Pete Miragliotta knows he missed some warnings signs before his daughter's life was cut short.

But he also knows that most people would miss the same signs.

That's why he's devoting much of his time today to educating others on the prevalence of domestic abuse, what to watch for in your own relationship or in others, and how to reach out for help. The guidance is arguably even more important in light of the pandemic, which had many people suffering in silence at the start and has since resulted in an uptick in activity for shelters and other resources across New Jersey.

On July 6, 2016, Pete's daughter Michele was fatally shot by her husband of 22 years on the front lawn of their Carlstadt home. Michele's husband took his own life soon after, and Pete and his wife instantly became the immediate guardians of Michele's three kids.

"There had never been any physical violence in their relationship ... but there were other things I learned later that are telltale signs," Pete told New Jersey 101.5.

The Rutherford resident said that people wrongly look only for physical signs of violence — a black eye, for example. But domestic abuse manifests in other ways that may be front and center in public.

"Putting the other person down in front of others — there's a difference between light teasing and being ultimately critical of someone," Pete said. "It could be controlling behavior — if the spouse has to get permission from the other person to spend money or go somewhere."

These aren't automatic signs of an abusive relationship, but Pete noted that domestic violence hotlines aren't only meant for victims — people who are concerned about someone else's situation can pick up the phone for advice and potential resources.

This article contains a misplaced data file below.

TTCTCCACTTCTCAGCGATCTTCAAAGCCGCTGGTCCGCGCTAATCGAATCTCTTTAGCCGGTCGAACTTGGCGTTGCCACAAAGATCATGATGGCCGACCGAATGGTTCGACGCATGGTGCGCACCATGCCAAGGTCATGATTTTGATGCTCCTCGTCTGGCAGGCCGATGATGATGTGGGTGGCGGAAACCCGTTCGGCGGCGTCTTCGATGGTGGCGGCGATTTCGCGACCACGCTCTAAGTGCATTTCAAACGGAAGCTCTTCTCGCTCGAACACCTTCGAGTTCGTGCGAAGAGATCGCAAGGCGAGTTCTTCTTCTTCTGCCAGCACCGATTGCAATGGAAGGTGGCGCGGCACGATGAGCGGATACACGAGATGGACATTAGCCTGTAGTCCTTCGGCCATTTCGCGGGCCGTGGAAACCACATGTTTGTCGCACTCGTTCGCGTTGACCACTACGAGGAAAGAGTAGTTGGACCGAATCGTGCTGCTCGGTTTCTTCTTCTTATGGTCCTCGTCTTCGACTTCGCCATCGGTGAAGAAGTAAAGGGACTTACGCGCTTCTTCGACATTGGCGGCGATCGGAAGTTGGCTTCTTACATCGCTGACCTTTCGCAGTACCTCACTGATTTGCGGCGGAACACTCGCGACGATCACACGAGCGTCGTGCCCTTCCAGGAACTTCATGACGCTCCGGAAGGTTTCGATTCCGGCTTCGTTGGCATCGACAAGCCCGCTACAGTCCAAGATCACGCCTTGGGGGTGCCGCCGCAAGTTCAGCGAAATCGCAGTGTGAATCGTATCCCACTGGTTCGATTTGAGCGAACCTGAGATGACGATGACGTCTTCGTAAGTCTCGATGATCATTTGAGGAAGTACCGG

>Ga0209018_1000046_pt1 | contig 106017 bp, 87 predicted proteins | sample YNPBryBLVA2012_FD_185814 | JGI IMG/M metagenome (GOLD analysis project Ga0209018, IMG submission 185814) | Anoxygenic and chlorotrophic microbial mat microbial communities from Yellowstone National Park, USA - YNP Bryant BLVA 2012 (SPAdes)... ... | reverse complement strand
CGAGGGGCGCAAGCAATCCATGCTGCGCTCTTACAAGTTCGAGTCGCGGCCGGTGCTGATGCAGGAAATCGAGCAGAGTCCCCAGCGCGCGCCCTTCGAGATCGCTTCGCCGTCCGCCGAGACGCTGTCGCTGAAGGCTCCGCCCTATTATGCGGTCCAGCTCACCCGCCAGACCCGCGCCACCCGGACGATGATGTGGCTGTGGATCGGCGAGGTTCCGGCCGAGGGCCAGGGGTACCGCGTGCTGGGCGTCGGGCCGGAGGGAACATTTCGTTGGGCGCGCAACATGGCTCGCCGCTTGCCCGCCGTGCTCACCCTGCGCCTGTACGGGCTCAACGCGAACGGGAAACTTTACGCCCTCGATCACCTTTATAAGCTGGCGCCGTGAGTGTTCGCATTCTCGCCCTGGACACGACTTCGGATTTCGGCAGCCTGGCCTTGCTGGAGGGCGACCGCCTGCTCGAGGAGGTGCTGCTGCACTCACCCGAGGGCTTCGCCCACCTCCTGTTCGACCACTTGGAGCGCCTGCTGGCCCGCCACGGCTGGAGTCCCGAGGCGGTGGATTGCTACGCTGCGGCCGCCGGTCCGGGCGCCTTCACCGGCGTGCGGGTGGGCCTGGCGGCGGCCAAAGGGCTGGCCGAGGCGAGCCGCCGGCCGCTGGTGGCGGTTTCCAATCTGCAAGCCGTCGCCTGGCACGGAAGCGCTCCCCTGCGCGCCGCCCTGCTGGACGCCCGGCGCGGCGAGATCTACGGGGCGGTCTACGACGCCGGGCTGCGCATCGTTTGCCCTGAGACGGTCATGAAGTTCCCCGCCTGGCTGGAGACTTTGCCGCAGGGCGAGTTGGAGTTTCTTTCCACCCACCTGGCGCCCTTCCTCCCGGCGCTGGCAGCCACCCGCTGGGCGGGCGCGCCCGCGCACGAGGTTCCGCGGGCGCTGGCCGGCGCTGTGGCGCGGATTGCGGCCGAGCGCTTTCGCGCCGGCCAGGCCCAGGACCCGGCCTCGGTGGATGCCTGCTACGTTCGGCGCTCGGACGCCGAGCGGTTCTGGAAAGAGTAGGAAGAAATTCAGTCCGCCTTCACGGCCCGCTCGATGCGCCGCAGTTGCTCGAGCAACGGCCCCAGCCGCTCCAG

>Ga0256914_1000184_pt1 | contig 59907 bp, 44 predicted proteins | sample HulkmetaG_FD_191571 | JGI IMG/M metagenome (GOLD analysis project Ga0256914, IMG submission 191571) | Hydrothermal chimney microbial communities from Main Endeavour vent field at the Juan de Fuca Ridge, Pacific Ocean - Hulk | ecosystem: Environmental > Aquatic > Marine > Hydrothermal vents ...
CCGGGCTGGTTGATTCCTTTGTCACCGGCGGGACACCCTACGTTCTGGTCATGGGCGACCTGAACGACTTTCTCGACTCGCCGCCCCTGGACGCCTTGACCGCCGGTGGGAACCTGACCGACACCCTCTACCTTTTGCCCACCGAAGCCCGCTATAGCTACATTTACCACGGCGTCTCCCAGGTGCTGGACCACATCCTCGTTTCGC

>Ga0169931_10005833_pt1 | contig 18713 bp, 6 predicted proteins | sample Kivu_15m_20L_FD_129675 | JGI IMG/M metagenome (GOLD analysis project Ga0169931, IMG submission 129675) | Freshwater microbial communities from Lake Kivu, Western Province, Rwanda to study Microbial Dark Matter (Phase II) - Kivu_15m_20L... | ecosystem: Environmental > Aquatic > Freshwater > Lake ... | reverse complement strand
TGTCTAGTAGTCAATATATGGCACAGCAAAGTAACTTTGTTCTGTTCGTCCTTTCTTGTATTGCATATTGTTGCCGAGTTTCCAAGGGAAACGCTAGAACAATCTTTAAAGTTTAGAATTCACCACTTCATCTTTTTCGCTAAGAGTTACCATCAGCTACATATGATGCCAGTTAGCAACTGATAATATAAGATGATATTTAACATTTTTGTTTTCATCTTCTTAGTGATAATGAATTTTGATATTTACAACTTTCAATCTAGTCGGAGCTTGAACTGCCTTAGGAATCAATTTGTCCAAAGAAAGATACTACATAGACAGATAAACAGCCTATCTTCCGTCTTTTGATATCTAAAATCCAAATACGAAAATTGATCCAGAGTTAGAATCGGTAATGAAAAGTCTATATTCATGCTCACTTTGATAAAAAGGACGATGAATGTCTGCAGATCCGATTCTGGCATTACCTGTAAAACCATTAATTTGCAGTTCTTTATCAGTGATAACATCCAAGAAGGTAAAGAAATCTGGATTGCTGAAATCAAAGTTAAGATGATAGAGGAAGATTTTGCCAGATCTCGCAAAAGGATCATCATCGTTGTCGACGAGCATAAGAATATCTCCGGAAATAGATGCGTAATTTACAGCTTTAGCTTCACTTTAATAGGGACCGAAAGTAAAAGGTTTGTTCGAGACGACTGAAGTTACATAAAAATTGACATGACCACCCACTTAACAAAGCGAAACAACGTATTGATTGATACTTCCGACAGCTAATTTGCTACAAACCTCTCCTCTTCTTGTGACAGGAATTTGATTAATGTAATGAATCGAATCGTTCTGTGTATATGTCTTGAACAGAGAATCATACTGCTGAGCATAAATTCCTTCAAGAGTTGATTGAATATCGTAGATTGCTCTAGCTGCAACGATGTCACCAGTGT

Michele was less than a month away from her 45th birthday. According to Pete, Michele yelled to her kids — aged 9, 11 and 14 at the time — to get out of the house when her husband entered with a gun. And they listened.

"There was some premeditation, in my mind, because he retrieved his shotgun ... by breaking into his mother and father's house," Pete said.

Michele was shot once inside the house, Pete said, and the fatal shot occurred outside. By the time police entered the home after surrounding it, Michele's husband had killed himself.

Pete noted that his son-in-law had been dealing with depression for much of his life. He was committed for mental health issues a couple of times, and couldn't hold down a job.

"He expressed to me on more than one occasion his fear of her ever leaving him," Pete said.

Pete said he's learned "an awful lot" about domestic abuse since that tragic July evening. Presently, he is the board president at Center for Hope and Safety in Bergen County, which helps adults and children rebuild their lives beyond domestic violence.

The nonprofit has answered more than 6,000 calls during the coronavirus pandemic. Research shows that disasters such as the COVID emergency has the potential to not only increase the rate of abuse, but the severity of abuse as well.

"We're getting almost twice as many phone calls as we ever used to get, we have double the capacity in our shelter program, and it doesn't seem to be slowing down at all," he said.

Pete noted that in Bergen County, over 90% of all homicides are related to domestic abuse.

New Jersey Domestic Violence Hotline
1 (800) 572-SAFE (7233)
24 hours a day/7 days a week

Contact reporter Dino Flammia at dino.flammia@townsquaremedia.com.

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